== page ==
Installing Mom and Dad

by Rev. Dr. John W. Oberdeck


Installation and ordination services are intended to be impressive. A special service is often scheduled. Dignitaries officiate. Hymns rarely sung but unique to the circumstance fill the sanctuary. The called worker for the congregation—ordained or commissioned—is brought forward and asked questions.

The newly called servant affirms the faith passed on from generation to generation and promises to serve faithfully in the vocation into which the servant is placed. Hands are laid on, prayers are spoken and the deed is done. The ritual is performed so that both worker and congregation recognize together the significance of the office now filled.

Would it be too much of a stretch to suggest that we need an installation service for the vocation of parent? Parenthood, after all, is a vocation. Martin Luther certainly viewed parenthood as a calling, a vocation. He included verses not only for husbands, wives and children in the Table of Duties in the Small Catechism but also a verse particularly applicable “To Parents.” Though Eph. 6:4 is addressed to fathers, the use of Paul’s inspired words here seems to imply both parents. At least, it does in Luther’s view. Wouldn’t an installation service be appropriate for such a significant office?

Before carrying this idea any further, I confess that I’m mixing apples and oranges—two different categories. There is a special calling from God, a vocation, to serve God in His Church as one’s full-time occupation. This calling is different from other vocations in any number of ways. Nevertheless, we do use the word vocation to refer to our occupations and careers in the world, as well as to the stations in life that we find ourselves, like being mom and dad.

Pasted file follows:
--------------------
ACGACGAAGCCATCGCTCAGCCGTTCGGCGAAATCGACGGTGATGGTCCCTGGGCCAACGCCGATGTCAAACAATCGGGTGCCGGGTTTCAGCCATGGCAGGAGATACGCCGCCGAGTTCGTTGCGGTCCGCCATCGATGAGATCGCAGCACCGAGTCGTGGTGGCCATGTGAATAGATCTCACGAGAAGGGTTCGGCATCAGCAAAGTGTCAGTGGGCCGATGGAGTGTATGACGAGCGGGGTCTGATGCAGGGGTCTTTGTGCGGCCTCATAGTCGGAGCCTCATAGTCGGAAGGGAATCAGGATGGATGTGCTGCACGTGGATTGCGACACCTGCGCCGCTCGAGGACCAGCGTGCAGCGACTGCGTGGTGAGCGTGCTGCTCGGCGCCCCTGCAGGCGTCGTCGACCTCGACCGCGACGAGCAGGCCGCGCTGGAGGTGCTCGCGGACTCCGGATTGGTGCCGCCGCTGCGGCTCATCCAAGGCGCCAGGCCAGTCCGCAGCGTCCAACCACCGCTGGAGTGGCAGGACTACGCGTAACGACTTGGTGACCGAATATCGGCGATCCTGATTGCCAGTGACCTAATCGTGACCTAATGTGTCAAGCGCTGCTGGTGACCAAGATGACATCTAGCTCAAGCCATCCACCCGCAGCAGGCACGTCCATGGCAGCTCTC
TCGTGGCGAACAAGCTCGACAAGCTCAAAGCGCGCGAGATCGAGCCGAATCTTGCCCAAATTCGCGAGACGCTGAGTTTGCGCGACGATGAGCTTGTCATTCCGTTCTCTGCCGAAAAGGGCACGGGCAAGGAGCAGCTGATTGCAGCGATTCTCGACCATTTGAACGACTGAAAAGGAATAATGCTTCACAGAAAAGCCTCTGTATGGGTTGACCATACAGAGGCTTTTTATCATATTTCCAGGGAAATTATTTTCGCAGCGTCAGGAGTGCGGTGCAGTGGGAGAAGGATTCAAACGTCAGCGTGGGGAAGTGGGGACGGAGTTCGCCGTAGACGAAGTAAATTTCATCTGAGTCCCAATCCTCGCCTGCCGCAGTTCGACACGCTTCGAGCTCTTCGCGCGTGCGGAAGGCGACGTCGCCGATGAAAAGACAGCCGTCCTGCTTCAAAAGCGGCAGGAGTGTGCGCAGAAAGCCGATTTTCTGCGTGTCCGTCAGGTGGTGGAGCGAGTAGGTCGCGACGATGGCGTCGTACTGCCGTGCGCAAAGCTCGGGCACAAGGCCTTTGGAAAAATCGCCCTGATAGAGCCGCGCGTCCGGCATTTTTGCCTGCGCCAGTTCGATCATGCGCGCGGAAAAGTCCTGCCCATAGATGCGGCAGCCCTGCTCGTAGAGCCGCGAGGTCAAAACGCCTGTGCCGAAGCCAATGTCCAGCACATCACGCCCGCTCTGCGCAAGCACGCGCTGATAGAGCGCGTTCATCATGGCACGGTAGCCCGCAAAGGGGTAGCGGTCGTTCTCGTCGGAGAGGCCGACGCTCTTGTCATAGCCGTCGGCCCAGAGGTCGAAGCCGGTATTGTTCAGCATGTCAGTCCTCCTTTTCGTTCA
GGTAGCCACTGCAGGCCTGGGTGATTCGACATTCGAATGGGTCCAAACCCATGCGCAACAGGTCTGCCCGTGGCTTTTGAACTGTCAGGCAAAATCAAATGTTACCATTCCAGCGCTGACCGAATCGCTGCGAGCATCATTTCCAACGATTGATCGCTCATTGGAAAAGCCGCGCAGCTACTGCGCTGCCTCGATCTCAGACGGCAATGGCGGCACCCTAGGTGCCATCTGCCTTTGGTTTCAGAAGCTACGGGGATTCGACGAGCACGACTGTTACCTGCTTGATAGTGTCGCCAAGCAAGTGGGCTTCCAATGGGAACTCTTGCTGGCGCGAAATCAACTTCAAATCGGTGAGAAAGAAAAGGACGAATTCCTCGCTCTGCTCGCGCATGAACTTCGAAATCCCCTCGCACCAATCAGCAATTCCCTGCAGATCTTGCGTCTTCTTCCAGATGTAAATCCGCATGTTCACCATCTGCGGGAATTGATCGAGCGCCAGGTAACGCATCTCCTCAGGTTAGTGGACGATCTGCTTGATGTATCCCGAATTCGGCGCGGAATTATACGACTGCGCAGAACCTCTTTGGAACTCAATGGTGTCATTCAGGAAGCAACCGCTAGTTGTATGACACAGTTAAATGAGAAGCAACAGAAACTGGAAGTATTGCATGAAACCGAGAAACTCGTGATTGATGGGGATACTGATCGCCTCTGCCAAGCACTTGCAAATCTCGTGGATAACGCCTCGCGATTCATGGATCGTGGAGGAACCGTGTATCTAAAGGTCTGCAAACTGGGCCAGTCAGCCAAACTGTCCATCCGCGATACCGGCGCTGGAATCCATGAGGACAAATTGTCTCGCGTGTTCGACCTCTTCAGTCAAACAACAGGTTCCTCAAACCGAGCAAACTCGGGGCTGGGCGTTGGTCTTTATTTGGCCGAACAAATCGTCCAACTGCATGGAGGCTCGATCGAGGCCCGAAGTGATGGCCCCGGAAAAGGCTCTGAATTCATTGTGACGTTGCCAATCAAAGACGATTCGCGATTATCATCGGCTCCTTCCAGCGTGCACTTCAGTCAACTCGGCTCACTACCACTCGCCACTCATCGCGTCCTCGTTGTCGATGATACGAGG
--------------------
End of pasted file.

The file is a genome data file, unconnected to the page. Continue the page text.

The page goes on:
But do we recognize the family roles—mother, father— as vocations? What do we really mean by the word vocation when used in this non-clerical sense? And further, do we understand the significance of the office of parent? Do we provide it with the attention and respect that it deserves? Perhaps we should even consider the vocation of infant, child and teen. Before discovering if our definition is that elastic, however, we should probably describe what Lutherans mean when talking about our vocations.

Working through us

Our vocations are the means by which God cares for us and for the created order. When each of us fulfills our God-pleasing vocation, God is working through us to meet the needs of our neighbor. Ponder for a moment the far-reaching effects of vocation. To put bread on my table, God works through the vocation of farmer, the bread truck driver and the baker.

All this seems obvious, to be sure, but it is not the way all Christians understand vocation. Some get vocation mixed up with how we are saved. From this perspective, my service to my neighbor in my vocation becomes the way in which I please God. I’m “serving God by serving my neighbor.”